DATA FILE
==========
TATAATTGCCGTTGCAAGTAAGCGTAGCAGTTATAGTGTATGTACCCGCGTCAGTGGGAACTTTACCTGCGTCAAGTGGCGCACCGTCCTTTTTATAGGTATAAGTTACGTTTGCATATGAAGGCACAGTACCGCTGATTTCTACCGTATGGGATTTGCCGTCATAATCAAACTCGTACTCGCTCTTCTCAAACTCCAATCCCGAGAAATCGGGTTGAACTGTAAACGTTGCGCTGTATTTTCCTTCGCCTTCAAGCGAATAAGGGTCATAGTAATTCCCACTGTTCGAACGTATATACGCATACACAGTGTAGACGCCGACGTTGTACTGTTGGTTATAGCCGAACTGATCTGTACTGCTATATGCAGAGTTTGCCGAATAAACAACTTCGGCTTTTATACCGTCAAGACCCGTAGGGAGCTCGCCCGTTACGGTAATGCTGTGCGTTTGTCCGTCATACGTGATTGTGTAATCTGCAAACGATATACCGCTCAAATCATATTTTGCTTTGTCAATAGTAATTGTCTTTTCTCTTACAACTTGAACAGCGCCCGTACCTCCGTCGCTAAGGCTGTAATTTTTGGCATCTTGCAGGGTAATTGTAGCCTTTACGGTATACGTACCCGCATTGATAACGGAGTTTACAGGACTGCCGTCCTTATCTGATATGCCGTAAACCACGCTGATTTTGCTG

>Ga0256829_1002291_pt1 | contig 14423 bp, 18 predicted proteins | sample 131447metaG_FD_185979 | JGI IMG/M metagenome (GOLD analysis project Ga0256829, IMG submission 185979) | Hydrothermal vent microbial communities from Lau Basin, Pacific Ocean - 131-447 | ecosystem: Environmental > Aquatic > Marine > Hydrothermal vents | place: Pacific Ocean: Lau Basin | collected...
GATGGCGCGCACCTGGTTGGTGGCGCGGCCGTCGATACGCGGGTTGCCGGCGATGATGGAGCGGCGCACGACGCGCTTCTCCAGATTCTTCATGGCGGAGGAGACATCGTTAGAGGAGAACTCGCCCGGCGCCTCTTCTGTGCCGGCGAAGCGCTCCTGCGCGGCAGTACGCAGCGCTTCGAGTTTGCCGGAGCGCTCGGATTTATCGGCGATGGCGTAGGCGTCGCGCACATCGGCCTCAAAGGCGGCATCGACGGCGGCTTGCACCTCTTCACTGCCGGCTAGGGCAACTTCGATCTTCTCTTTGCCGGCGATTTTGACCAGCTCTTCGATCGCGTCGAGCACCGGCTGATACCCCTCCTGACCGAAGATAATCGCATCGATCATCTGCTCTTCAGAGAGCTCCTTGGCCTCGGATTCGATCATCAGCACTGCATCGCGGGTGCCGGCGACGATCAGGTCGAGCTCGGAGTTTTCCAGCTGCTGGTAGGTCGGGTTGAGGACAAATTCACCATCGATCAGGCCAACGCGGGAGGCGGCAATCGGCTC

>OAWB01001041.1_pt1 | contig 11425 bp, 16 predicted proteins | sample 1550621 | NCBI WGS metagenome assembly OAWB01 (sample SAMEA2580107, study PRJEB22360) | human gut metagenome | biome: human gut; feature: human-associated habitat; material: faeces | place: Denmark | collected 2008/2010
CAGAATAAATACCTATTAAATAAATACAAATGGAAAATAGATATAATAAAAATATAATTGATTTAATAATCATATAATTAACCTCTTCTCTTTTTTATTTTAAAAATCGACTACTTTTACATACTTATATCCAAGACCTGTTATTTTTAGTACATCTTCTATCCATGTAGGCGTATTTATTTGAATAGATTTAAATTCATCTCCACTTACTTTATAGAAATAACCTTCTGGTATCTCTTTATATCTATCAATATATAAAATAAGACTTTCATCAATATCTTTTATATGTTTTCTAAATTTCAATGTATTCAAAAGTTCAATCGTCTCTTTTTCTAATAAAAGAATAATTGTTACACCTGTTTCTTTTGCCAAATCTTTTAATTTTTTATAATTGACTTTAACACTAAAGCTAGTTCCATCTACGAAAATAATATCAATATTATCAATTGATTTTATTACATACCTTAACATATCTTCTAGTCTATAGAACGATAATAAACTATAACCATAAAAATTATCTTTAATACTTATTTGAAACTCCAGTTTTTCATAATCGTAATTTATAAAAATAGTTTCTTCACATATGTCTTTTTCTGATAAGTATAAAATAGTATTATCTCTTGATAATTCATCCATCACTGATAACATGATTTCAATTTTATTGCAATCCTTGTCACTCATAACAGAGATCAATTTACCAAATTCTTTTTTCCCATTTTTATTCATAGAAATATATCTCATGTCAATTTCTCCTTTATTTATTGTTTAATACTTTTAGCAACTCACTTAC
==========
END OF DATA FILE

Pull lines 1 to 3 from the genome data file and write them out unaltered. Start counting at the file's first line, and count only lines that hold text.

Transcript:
TATAATTGCCGTTGCAAGTAAGCGTAGCAGTTATAGTGTATGTACCCGCGTCAGTGGGAACTTTACCTGCGTCAAGTGGCGCACCGTCCTTTTTATAGGTATAAGTTACGTTTGCATATGAAGGCACAGTACCGCTGATTTCTACCGTATGGGATTTGCCGTCATAATCAAACTCGTACTCGCTCTTCTCAAACTCCAATCCCGAGAAATCGGGTTGAACTGTAAACGTTGCGCTGTATTTTCCTTCGCCTTCAAGCGAATAAGGGTCATAGTAATTCCCACTGTTCGAACGTATATACGCATACACAGTGTAGACGCCGACGTTGTACTGTTGGTTATAGCCGAACTGATCTGTACTGCTATATGCAGAGTTTGCCGAATAAACAACTTCGGCTTTTATACCGTCAAGACCCGTAGGGAGCTCGCCCGTTACGGTAATGCTGTGCGTTTGTCCGTCATACGTGATTGTGTAATCTGCAAACGATATACCGCTCAAATCATATTTTGCTTTGTCAATAGTAATTGTCTTTTCTCTTACAACTTGAACAGCGCCCGTACCTCCGTCGCTAAGGCTGTAATTTTTGGCATCTTGCAGGGTAATTGTAGCCTTTACGGTATACGTACCCGCATTGATAACGGAGTTTACAGGACTGCCGTCCTTATCTGATATGCCGTAAACCACGCTGATTTTGCTG

>Ga0256829_1002291_pt1 | contig 14423 bp, 18 predicted proteins | sample 131447metaG_FD_185979 | JGI IMG/M metagenome (GOLD analysis project Ga0256829, IMG submission 185979) | Hydrothermal vent microbial communities from Lau Basin, Pacific Ocean - 131-447 | ecosystem: Environmental > Aquatic > Marine > Hydrothermal vents | place: Pacific Ocean: Lau Basin | collected...
GATGGCGCGCACCTGGTTGGTGGCGCGGCCGTCGATACGCGGGTTGCCGGCGATGATGGAGCGGCGCACGACGCGCTTCTCCAGATTCTTCATGGCGGAGGAGACATCGTTAGAGGAGAACTCGCCCGGCGCCTCTTCTGTGCCGGCGAAGCGCTCCTGCGCGGCAGTACGCAGCGCTTCGAGTTTGCCGGAGCGCTCGGATTTATCGGCGATGGCGTAGGCGTCGCGCACATCGGCCTCAAAGGCGGCATCGACGGCGGCTTGCACCTCTTCACTGCCGGCTAGGGCAACTTCGATCTTCTCTTTGCCGGCGATTTTGACCAGCTCTTCGATCGCGTCGAGCACCGGCTGATACCCCTCCTGACCGAAGATAATCGCATCGATCATCTGCTCTTCAGAGAGCTCCTTGGCCTCGGATTCGATCATCAGCACTGCATCGCGGGTGCCGGCGACGATCAGGTCGAGCTCGGAGTTTTCCAGCTGCTGGTAGGTCGGGTTGAGGACAAATTCACCATCGATCAGGCCAACGCGGGAGGCGGCAATCGGCTC